4 votes

Why Alexandre Dumas, author of The Count of Monte Cristo and The Three Musketeers, considered his magnum opus to be a 1,150-page cookbook

3 comments

  1. [3]
    The_Fad Link
    It's always confused me why society as a whole tends to label their "favorite" book of an authors as said author's greatest work, regardless of the author's input. It comes off as presumptuous and...

    It's always confused me why society as a whole tends to label their "favorite" book of an authors as said author's greatest work, regardless of the author's input. It comes off as presumptuous and a little callous; as if to say, "Your art's worth is equal exactly to the worth we give it", which from an artistic perspective is a little backward.

    1. [2]
      nacho Link Parent
      The piece an artist is most satisfied with doesn't have to be the one everyone else values the most. For the artist, the process and commitment, reception/success, memories they have from that...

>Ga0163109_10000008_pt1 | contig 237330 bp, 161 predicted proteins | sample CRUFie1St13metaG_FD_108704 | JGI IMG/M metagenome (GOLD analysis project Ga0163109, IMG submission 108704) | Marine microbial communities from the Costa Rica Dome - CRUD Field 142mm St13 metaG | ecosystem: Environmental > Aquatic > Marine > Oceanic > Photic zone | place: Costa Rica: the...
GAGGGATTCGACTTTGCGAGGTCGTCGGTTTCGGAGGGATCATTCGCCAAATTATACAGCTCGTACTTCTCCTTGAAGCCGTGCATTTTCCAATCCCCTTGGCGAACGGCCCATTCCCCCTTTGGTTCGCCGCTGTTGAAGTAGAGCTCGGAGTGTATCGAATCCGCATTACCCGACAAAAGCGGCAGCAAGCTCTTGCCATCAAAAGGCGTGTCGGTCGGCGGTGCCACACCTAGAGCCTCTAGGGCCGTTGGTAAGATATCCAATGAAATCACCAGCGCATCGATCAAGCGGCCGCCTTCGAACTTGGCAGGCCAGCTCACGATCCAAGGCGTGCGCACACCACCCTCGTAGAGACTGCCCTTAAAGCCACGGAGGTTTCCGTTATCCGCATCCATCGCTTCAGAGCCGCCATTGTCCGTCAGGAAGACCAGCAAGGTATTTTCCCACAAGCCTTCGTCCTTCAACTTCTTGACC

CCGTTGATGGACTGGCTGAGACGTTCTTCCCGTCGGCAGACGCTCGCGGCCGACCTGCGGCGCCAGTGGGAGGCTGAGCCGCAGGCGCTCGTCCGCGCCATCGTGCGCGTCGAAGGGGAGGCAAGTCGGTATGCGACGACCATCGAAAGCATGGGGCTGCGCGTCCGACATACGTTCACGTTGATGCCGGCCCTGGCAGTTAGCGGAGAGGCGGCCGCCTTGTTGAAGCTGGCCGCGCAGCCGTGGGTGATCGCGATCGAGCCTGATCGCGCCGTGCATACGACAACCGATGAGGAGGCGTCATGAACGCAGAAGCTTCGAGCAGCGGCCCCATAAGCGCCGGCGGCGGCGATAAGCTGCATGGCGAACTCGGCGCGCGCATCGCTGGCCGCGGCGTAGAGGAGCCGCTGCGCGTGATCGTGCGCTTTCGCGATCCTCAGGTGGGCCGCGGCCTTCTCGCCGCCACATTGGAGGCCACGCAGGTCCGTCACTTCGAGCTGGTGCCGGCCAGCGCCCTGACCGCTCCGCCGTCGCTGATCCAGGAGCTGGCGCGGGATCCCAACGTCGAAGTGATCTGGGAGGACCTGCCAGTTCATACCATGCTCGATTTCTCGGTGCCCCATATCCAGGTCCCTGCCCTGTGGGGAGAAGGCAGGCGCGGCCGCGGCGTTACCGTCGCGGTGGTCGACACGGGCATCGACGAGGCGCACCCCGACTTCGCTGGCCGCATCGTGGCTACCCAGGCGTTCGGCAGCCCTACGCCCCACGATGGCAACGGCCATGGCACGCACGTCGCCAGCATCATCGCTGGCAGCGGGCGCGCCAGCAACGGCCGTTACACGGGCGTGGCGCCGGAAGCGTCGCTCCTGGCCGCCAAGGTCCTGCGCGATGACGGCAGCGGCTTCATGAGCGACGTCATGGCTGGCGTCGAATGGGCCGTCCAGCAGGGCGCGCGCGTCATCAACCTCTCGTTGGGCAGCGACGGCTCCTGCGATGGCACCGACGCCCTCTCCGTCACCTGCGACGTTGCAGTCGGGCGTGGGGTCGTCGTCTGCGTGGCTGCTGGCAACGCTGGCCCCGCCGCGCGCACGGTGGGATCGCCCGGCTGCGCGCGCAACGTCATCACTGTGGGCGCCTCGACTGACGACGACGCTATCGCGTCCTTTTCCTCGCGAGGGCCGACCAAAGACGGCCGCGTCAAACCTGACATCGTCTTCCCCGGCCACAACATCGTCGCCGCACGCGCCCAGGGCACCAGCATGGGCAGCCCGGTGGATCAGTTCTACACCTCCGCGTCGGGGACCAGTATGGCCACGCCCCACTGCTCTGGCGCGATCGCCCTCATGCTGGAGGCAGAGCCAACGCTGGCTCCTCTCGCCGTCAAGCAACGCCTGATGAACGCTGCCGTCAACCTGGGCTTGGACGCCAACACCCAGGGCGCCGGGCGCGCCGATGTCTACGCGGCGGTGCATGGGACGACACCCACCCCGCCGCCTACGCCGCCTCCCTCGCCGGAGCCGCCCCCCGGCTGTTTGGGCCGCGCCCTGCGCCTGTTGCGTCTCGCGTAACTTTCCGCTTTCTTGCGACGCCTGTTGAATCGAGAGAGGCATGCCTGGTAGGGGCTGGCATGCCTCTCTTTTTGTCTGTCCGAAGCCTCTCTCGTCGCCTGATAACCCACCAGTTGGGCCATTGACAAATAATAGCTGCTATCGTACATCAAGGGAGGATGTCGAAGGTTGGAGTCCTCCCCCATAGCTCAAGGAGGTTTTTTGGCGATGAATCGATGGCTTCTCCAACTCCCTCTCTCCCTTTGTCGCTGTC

The piece an artist is most satisfied with doesn't have to be the one everyone else values the most.

      For the artist, the process and commitment, reception/success, memories they have from that part of their life and surrounding events, and all sorts of things impact their view of the work itself.

      I'd say it's just as legitimate, if not more reliable to see what works withstand the test of time in the view of many.

      To me it doesn't matter what a poet says the content of a poem is. What matters is what I think of it myself, whether that's enhanced or reduced by knowing or not knowing the context, author's interpretation, how the work is transformed as a song lyric or whatever else.

      3 votes
      1. The_Fad Link Parent
        We'll have to agree to disagree, then.

        We'll have to agree to disagree, then.